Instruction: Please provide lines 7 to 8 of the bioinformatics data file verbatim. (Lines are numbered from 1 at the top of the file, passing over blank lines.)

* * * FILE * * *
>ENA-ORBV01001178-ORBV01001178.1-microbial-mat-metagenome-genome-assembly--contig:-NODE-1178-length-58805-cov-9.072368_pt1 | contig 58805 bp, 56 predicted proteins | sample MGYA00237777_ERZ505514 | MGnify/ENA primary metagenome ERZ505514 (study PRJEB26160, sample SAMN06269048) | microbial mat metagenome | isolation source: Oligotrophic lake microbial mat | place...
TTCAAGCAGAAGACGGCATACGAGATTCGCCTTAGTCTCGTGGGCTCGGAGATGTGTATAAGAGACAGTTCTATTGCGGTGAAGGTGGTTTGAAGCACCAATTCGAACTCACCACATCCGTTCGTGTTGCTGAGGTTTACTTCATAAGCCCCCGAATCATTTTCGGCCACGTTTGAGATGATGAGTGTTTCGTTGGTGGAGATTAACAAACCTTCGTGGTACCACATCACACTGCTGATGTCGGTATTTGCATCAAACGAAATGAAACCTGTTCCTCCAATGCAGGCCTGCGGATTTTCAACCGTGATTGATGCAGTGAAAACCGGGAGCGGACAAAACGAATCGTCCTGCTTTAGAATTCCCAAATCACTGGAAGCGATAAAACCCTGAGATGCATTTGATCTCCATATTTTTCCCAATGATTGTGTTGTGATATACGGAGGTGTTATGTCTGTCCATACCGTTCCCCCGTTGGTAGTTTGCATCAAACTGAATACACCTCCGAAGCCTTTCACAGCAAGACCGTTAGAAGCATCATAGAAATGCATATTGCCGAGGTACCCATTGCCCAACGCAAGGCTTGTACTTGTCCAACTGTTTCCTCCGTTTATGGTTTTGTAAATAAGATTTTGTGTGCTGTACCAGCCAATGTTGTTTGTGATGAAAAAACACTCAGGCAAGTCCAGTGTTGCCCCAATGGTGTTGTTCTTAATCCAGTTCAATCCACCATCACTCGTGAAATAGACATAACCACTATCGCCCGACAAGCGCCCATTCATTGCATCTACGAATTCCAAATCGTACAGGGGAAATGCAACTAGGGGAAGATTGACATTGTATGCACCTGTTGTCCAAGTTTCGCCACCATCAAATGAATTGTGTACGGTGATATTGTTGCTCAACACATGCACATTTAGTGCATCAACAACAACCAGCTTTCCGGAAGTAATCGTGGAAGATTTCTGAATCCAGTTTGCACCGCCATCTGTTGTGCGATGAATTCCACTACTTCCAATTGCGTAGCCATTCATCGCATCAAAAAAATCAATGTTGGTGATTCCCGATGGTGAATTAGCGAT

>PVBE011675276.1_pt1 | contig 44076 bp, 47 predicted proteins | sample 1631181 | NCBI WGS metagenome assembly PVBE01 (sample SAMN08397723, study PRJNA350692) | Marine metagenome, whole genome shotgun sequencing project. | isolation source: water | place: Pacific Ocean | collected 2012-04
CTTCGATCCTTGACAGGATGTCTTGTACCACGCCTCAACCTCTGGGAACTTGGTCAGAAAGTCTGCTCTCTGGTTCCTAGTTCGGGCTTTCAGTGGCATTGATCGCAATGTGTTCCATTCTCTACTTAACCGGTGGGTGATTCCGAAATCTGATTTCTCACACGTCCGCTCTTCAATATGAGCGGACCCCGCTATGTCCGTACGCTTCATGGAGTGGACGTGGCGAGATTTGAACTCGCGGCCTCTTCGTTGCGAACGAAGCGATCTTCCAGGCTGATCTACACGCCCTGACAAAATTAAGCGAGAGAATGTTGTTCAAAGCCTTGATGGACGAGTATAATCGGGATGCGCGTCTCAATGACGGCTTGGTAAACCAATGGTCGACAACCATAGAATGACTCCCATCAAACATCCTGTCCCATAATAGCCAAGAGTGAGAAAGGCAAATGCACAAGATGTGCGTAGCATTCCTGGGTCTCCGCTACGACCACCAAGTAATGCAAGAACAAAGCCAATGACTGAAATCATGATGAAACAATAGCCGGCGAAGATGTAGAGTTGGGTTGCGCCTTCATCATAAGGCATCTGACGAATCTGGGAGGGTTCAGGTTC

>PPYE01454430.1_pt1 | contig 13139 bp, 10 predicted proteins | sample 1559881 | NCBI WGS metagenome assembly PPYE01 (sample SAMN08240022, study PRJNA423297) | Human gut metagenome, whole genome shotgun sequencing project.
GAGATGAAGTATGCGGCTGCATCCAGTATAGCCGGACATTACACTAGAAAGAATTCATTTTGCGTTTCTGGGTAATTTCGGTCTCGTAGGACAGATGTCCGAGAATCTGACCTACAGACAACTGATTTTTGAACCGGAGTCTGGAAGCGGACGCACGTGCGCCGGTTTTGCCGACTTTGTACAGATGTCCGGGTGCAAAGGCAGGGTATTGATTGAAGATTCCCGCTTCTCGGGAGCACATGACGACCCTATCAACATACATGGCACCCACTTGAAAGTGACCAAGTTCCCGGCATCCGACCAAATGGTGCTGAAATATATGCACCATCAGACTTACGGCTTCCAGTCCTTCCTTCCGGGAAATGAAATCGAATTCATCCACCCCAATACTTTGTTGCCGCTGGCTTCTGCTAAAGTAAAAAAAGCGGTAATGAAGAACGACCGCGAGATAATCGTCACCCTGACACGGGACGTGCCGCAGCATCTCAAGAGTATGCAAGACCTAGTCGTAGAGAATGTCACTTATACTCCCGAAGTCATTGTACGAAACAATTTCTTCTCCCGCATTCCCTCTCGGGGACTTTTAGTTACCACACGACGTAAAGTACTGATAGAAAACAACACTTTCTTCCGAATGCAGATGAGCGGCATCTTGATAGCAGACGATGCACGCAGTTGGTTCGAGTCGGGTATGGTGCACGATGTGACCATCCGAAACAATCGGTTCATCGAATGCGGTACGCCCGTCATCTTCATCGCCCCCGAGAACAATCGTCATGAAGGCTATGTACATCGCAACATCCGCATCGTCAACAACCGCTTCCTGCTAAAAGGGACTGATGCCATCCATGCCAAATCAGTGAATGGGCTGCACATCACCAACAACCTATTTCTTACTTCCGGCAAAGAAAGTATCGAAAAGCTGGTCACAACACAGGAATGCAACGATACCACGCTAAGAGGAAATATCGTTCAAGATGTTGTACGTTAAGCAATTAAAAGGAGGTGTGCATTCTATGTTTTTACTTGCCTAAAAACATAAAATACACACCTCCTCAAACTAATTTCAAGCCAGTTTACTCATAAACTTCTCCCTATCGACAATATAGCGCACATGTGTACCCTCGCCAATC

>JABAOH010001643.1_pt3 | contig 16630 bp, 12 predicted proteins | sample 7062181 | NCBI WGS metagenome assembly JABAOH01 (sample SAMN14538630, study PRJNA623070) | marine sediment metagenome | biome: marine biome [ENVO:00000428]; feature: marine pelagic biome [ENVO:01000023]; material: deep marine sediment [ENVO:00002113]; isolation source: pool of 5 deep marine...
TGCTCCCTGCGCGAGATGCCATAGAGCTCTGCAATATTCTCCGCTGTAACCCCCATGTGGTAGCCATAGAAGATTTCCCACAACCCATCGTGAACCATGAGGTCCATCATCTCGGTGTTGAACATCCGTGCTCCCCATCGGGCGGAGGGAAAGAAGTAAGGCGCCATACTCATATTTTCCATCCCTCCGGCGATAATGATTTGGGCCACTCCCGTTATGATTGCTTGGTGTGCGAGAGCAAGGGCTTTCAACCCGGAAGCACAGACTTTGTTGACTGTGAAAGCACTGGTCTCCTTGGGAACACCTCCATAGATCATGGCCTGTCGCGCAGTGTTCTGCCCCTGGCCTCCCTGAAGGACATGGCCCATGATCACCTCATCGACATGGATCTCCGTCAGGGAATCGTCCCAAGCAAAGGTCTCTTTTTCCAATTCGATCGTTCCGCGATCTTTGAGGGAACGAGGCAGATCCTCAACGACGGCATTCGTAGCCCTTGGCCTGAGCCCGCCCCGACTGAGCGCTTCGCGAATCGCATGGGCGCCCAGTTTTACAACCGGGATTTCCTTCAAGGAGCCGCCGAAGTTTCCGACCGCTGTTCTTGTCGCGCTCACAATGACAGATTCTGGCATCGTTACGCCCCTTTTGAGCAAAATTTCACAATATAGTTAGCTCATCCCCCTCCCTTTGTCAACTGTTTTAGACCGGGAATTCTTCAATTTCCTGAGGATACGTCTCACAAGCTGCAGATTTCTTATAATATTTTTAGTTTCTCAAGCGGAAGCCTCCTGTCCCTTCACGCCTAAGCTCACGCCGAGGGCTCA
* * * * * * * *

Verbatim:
>JABAOH010001643.1_pt3 | contig 16630 bp, 12 predicted proteins | sample 7062181 | NCBI WGS metagenome assembly JABAOH01 (sample SAMN14538630, study PRJNA623070) | marine sediment metagenome | biome: marine biome [ENVO:00000428]; feature: marine pelagic biome [ENVO:01000023]; material: deep marine sediment [ENVO:00002113]; isolation source: pool of 5 deep marine...
TGCTCCCTGCGCGAGATGCCATAGAGCTCTGCAATATTCTCCGCTGTAACCCCCATGTGGTAGCCATAGAAGATTTCCCACAACCCATCGTGAACCATGAGGTCCATCATCTCGGTGTTGAACATCCGTGCTCCCCATCGGGCGGAGGGAAAGAAGTAAGGCGCCATACTCATATTTTCCATCCCTCCGGCGATAATGATTTGGGCCACTCCCGTTATGATTGCTTGGTGTGCGAGAGCAAGGGCTTTCAACCCGGAAGCACAGACTTTGTTGACTGTGAAAGCACTGGTCTCCTTGGGAACACCTCCATAGATCATGGCCTGTCGCGCAGTGTTCTGCCCCTGGCCTCCCTGAAGGACATGGCCCATGATCACCTCATCGACATGGATCTCCGTCAGGGAATCGTCCCAAGCAAAGGTCTCTTTTTCCAATTCGATCGTTCCGCGATCTTTGAGGGAACGAGGCAGATCCTCAACGACGGCATTCGTAGCCCTTGGCCTGAGCCCGCCCCGACTGAGCGCTTCGCGAATCGCATGGGCGCCCAGTTTTACAACCGGGATTTCCTTCAAGGAGCCGCCGAAGTTTCCGACCGCTGTTCTTGTCGCGCTCACAATGACAGATTCTGGCATCGTTACGCCCCTTTTGAGCAAAATTTCACAATATAGTTAGCTCATCCCCCTCCCTTTGTCAACTGTTTTAGACCGGGAATTCTTCAATTTCCTGAGGATACGTCTCACAAGCTGCAGATTTCTTATAATATTTTTAGTTTCTCAAGCGGAAGCCTCCTGTCCCTTCACGCCTAAGCTCACGCCGAGGGCTCA